June 19 (UPI) -- Lebanon could face targeted sanctions if its political leaders don't stop obstructing the establishment of a new reform government, the European Union's foreign policy chief warned Saturday.
After having a "frank exchange" with Lebanese President Michel Aoun, EU High Representative Josep Borrell told reporters in Beirut the country's months-long political stalemate amid a series of domestic crises is testing the European bloc's patience.
"The Lebanese leadership must take its responsibility and adopt the necessary measures without more delay -- a government must be formed and key reforms implemented immediately," he said.
The European Council, he warned, "has been discussing options, including targeted sanctions. Of course we prefer not to go down this route and we hope that we will not have to. But it is in the hands of the Lebanese leadership."
Borrell's visit came ahead of a meeting of EU officials in Brussels next week to discuss imposing sanctions on Lebanese officials accused of corruption and political obstruction.
Citing Lebanon's 40% unemployment rate and the collapse of its currency -- which has lost 78% of its value since October -- Borrell said the crises have put the country on "the edge of a financial collapse."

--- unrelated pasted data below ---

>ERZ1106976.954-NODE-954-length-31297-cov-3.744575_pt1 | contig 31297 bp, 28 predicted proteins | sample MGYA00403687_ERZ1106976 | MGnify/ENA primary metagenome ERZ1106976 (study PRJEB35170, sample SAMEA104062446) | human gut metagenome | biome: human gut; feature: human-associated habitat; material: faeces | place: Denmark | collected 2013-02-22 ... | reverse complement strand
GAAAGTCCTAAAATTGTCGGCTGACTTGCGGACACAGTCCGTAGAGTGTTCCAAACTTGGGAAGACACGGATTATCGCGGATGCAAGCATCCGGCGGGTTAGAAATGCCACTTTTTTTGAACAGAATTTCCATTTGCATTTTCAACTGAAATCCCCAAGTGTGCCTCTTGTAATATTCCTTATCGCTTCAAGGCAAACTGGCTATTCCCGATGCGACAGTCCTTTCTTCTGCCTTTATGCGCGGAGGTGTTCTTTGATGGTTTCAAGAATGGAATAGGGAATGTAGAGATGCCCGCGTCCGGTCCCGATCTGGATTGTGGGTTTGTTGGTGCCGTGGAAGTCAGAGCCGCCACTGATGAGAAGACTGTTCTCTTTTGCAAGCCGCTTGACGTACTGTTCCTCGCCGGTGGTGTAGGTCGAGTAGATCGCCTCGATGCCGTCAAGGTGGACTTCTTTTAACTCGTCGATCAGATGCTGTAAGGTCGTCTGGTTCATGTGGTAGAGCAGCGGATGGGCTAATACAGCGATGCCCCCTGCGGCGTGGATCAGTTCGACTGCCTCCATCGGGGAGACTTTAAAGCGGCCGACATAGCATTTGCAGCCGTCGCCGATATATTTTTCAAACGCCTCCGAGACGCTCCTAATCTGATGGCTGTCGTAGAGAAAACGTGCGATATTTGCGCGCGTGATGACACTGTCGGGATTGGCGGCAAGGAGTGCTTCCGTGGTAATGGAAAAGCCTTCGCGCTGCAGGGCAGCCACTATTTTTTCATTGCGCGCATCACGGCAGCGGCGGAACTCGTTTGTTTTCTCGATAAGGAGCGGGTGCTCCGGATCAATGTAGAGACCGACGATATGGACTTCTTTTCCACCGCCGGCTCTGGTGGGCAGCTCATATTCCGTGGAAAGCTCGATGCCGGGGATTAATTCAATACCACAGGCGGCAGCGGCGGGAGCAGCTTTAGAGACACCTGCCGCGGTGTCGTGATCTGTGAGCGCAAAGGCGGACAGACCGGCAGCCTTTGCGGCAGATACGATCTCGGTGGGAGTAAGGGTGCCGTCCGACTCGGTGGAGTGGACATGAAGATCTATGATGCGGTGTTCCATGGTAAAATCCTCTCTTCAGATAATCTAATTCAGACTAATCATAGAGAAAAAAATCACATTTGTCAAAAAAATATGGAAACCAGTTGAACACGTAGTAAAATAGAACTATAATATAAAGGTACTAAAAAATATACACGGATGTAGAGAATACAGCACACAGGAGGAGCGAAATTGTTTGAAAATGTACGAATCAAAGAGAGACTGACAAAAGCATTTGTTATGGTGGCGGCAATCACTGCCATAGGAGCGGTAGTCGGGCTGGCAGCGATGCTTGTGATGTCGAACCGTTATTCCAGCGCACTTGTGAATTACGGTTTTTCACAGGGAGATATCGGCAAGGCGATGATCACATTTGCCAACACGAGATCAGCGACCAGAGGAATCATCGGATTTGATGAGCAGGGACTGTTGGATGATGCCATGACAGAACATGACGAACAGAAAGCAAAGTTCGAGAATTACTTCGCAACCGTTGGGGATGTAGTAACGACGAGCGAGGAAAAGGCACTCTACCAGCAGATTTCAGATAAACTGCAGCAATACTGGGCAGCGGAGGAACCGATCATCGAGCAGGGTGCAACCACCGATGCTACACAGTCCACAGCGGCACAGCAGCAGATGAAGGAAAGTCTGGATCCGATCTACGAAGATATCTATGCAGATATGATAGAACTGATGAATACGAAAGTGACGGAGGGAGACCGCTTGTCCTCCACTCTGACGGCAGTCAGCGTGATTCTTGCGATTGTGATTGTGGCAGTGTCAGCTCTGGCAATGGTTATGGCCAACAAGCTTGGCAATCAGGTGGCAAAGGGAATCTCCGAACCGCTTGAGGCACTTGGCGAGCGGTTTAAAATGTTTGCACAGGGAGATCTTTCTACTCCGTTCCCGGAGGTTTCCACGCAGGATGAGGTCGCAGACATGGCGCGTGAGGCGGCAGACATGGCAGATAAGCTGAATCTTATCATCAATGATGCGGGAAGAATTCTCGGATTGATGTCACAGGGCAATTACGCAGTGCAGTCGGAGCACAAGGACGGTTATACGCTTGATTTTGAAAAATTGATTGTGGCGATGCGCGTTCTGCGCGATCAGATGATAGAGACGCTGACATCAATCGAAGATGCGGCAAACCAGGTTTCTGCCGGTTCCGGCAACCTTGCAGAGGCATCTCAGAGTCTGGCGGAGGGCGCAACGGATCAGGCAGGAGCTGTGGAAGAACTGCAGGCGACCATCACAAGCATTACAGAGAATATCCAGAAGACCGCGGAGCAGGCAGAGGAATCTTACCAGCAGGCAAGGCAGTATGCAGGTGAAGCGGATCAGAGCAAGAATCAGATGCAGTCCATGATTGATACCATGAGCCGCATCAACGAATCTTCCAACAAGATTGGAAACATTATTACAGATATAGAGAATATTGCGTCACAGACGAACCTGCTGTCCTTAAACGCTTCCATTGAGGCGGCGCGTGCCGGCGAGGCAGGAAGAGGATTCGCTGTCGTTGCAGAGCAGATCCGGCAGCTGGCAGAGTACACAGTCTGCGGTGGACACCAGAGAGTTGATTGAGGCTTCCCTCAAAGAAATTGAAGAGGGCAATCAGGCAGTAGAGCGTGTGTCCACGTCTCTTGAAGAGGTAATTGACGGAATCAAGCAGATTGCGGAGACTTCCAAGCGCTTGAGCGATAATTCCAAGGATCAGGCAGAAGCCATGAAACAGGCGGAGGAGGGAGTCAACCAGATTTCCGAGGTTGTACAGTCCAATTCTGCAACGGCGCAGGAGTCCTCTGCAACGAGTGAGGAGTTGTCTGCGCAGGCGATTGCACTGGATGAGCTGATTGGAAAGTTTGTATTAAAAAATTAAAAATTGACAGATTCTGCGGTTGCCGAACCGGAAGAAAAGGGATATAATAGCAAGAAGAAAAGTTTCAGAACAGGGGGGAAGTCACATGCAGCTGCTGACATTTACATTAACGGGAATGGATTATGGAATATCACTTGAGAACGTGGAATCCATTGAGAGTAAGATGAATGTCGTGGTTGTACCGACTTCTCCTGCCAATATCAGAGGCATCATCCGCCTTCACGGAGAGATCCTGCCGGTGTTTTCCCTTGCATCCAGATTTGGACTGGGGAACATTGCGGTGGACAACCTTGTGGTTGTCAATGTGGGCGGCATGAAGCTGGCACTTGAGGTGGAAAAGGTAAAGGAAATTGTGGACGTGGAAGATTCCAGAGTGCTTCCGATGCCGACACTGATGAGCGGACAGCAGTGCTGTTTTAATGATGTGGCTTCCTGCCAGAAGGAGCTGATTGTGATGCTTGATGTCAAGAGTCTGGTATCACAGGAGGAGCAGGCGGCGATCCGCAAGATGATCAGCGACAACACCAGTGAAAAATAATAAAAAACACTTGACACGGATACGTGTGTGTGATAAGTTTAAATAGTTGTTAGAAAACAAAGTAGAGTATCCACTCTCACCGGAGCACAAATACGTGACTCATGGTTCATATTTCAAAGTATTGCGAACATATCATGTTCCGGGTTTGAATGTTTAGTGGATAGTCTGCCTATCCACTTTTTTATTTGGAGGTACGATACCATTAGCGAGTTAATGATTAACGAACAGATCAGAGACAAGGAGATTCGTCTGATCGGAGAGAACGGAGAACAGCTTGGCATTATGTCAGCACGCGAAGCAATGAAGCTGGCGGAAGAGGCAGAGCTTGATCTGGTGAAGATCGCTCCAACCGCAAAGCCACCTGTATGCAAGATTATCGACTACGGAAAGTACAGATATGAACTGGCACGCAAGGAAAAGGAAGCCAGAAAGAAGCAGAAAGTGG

"Let me insist," he said. "We stand ready to assist, if this what you want. But if there is further obstruction to solutions to the current multi-dimensional crisis in the country, we will have to consider other courses of action, as some member states have proposed."
After meeting with Aoun, Borrell will next hold talks with Prime Minister-designate Saad Hariri, caretaker Prime Minister Hassan Diab and House Speaker Nabih Berri in a bid to break Lebanon's seemingly intractable political stalemate.
The EU last year provided nearly $400 million to Lebanon, pegged to promises of reforms aimed a tackling corruption, streamlining bureaucracy and eliminating costly subsidies of essentials.
Those promised reforms have not materialized due to disagreements between Aoun and Hariri, who last month blamed the nine-month standoff on the president for insisting on a new government that will follow his will.